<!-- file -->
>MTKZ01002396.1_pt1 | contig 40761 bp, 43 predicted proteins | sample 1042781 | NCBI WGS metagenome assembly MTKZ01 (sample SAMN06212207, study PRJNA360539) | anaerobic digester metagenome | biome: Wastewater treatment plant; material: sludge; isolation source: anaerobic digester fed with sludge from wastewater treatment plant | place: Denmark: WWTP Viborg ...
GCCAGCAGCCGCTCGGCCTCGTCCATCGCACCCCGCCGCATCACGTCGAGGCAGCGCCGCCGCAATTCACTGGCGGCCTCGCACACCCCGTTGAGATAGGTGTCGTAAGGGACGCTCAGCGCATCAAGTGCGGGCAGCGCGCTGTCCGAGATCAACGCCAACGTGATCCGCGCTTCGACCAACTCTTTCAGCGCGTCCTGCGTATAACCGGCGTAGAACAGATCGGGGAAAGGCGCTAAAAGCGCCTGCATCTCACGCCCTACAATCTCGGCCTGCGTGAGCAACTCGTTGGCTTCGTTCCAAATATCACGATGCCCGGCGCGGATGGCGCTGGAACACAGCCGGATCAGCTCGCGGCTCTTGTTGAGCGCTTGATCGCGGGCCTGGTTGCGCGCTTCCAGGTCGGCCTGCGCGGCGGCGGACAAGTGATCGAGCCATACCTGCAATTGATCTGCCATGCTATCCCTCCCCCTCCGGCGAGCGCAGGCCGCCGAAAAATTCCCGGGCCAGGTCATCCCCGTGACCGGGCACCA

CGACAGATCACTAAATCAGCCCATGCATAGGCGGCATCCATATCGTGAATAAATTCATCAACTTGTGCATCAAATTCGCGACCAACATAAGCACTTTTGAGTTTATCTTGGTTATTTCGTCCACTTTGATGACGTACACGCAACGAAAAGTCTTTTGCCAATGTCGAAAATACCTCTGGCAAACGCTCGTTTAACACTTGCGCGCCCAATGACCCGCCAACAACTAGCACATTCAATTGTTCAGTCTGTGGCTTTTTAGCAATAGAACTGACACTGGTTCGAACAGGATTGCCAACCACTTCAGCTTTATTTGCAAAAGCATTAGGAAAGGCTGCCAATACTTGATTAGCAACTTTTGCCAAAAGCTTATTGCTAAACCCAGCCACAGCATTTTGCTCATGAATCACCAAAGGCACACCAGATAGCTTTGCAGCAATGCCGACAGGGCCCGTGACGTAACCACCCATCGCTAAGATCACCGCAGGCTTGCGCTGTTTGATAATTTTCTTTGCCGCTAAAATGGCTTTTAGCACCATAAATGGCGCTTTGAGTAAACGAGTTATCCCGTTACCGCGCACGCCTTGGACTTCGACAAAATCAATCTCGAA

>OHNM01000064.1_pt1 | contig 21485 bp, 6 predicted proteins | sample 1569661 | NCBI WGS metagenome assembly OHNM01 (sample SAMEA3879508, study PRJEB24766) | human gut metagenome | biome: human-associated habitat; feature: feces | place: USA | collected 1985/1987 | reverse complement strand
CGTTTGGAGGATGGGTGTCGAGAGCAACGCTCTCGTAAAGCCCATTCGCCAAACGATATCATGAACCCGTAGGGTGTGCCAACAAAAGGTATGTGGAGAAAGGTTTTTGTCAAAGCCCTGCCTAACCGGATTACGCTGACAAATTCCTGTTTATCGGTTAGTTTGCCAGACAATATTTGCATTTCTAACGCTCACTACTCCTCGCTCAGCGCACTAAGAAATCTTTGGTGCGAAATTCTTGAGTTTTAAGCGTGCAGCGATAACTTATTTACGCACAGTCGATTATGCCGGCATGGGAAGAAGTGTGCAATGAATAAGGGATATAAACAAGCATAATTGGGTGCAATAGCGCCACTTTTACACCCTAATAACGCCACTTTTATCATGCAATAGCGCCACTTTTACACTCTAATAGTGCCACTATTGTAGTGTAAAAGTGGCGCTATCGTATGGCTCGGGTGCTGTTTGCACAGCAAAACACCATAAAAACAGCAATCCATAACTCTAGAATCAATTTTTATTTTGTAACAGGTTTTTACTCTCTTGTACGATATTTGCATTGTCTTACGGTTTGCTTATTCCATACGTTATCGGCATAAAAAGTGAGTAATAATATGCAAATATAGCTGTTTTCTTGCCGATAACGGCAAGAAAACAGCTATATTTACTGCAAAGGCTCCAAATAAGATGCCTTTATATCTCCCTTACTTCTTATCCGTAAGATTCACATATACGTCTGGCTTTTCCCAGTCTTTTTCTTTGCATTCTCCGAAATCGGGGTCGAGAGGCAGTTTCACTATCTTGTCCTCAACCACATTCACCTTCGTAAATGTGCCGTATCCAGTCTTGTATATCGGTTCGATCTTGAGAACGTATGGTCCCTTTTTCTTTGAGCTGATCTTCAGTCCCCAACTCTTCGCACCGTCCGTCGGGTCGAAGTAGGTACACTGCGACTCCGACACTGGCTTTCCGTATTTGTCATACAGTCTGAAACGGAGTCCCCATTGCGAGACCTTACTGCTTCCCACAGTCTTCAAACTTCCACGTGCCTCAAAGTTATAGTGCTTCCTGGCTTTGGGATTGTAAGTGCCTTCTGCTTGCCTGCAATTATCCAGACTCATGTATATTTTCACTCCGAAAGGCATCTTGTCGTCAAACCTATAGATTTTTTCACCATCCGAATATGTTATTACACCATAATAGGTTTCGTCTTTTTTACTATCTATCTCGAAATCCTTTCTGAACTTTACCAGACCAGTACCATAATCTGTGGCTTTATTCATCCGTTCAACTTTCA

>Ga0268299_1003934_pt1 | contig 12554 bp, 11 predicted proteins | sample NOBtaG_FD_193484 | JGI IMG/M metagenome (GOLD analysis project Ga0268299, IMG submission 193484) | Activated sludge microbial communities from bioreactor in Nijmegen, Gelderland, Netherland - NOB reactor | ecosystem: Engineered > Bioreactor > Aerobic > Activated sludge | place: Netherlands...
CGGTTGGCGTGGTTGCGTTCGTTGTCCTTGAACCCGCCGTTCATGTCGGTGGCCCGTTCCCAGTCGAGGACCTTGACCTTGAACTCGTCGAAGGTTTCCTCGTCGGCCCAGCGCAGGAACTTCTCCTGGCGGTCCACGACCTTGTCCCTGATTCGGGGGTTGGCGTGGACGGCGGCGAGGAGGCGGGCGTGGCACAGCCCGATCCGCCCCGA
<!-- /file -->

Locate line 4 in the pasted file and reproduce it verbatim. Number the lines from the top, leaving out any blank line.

>OHNM01000064.1_pt1 | contig 21485 bp, 6 predicted proteins | sample 1569661 | NCBI WGS metagenome assembly OHNM01 (sample SAMEA3879508, study PRJEB24766) | human gut metagenome | biome: human-associated habitat; feature: feces | place: USA | collected 1985/1987 | reverse complement strand